The Minocqua plan commission Tuesday approved an administrative review permit (ARP) application from David Scotney to expand the existing patio and outdoor seating at the building which formerly housed the Minocqua Brewery. 
Scotney, owner of Oakfire Pizza, was unable to attend the March 30 plan commission meeting when the ARP was tabled. 
Tuesday, he was there to answer questions and explain other plans for the Oakfire Minocqua location, an addition to others Scotney has in Kenosha and Lake Geneva. 
During the course of the meeting, it was made clear one of the plan commission’s major concerns — that being the original plans called for some encroachment by the business onto neighboring town-owned Torpy Park — had been addressed. 
However, there were questions about other aspects, such as plans by Scotney not to have a tall fence around part of the business’s east side removed and replaced with something along the lines of a three foot tall fence or barrier between outdoor tables at the business and the park itself. 
That discussion was initiated by plan commissioner Tom Church, who said he favored a seven foot tall fence. 
“We don’t want product being passed to and from your people to others standing there in the park,” he told Scotney. “I think ... no, I guarantee that’ll happen.”
There was discussion about a much shorter fence between the Oakfire outdoor seating and Torpy Park, possibly 36 inches in height, which ultimately became a condition of the ARP when the motion was later made for approval.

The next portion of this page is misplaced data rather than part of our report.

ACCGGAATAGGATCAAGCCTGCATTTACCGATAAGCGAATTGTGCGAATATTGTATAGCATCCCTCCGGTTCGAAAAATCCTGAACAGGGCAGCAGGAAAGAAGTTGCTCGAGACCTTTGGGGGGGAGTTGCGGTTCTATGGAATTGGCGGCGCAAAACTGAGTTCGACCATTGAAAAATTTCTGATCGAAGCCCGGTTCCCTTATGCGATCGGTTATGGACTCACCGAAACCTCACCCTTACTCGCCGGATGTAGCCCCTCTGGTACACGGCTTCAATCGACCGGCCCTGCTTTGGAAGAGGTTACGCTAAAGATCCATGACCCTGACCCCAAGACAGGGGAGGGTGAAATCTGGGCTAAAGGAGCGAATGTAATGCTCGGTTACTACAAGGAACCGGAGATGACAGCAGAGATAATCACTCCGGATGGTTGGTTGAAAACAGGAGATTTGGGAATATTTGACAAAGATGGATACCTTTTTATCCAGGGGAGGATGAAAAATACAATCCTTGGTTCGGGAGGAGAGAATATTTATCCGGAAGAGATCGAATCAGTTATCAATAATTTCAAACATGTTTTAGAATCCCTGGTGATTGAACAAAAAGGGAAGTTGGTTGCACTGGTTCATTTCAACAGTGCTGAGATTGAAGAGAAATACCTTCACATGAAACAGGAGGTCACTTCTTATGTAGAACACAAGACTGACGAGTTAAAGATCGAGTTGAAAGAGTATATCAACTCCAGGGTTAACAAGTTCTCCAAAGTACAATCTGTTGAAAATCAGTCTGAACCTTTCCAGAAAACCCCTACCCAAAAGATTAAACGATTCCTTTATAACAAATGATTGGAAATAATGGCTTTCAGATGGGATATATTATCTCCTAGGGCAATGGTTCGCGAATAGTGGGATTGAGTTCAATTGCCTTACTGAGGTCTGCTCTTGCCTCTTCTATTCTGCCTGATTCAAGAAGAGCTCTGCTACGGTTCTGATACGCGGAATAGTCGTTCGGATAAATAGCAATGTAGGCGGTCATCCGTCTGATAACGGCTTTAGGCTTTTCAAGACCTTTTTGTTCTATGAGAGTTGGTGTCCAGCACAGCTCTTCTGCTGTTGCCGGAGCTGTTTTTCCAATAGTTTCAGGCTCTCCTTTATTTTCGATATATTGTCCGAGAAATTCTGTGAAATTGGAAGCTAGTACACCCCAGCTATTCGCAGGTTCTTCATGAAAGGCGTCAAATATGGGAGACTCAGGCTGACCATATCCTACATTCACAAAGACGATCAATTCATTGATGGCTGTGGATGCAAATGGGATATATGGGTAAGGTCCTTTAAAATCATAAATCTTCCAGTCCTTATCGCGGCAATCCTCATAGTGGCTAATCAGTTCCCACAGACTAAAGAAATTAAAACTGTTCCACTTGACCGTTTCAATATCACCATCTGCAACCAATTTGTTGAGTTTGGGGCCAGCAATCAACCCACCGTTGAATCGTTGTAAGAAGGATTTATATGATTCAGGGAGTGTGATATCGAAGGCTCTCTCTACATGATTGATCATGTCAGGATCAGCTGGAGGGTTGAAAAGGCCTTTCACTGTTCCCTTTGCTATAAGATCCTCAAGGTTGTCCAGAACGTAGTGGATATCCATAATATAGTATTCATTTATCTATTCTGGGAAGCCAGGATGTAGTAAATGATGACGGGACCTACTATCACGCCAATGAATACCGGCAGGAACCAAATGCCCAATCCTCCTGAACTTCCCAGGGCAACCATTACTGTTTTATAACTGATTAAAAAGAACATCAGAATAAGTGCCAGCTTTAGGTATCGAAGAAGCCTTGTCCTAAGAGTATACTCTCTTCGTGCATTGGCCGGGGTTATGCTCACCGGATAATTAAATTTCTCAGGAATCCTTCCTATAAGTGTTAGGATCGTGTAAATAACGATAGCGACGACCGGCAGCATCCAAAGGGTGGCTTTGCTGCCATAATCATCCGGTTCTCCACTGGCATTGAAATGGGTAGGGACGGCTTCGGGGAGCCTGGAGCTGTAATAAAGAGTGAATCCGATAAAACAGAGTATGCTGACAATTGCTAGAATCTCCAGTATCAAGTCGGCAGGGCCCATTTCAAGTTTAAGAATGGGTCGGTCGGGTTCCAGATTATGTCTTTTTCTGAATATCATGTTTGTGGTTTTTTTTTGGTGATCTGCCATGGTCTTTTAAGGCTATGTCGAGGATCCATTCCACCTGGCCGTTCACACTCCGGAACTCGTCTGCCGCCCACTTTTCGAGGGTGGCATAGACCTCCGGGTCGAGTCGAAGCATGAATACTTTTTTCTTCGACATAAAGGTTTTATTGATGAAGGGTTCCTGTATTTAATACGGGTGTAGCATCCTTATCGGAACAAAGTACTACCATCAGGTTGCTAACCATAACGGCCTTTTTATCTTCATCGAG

The back and forth about the fence prompted a comment from plan commission chairman Mark Hartzheim, who said he felt things were going “too far” as far as comments, suggestions and recommendations. 
“We have a business that wants to come here and has an exciting concept that we all think is going to be highly successful,” he said. “Whether it’s a four foot fence, a three foot fence or a seven foot fence, it’s not going to effect how people access it from the park or not. It’s going to be an eyesore if you have a seven foot solid fence. It’s gonna be ugly for us (the town) and it’s gonna be ugly for patrons of the business.”
Hartzheim said he saw no reason it couldn’t be an open fence. 
“I think we’re trying to prevent problems that may or may not present themselves,” he said, adding if there were problems in the future, they could be addressed in a conditional use permit or CUP “down the road.”
“But to say, ‘You have to have a solid fence here’ is gonna be less attractive for both the public and the patrons,” Hartzheim said. “The good thing we’ve got going here is this is entirely self-contained on their (Oakfire’s) property. They maintain everything, they’re not encroaching anywhere on public property and they’re providing a means of ingress and egress to the lake, to the parking lot and to the main entrance.”
Later, before Hartzheim called for a vote after a motion and second was made, he asked Scotney when Oakfire might be opening. 
Scotney said that was a great question, explaining the business’s staffing was probably in the 80-85% range, but the goal is to have the business ready for a May 1 open. 
“I wanted to say we are excited to be part of the Minocqua community,” he said. “In Lake Geneva, we’ve given back tens of thousands of dollars to charity. We’ve partnered with the local food pantry. We fed 150 people through the food pantry for Thanksgiving last year. We’re really excited to bring jobs to the area, we’re excited to partner with the local community and in trying to get involved and support the community. We’re hoping to create a lot of revenue and jobs here.”
Brian Jopek may be reached via email at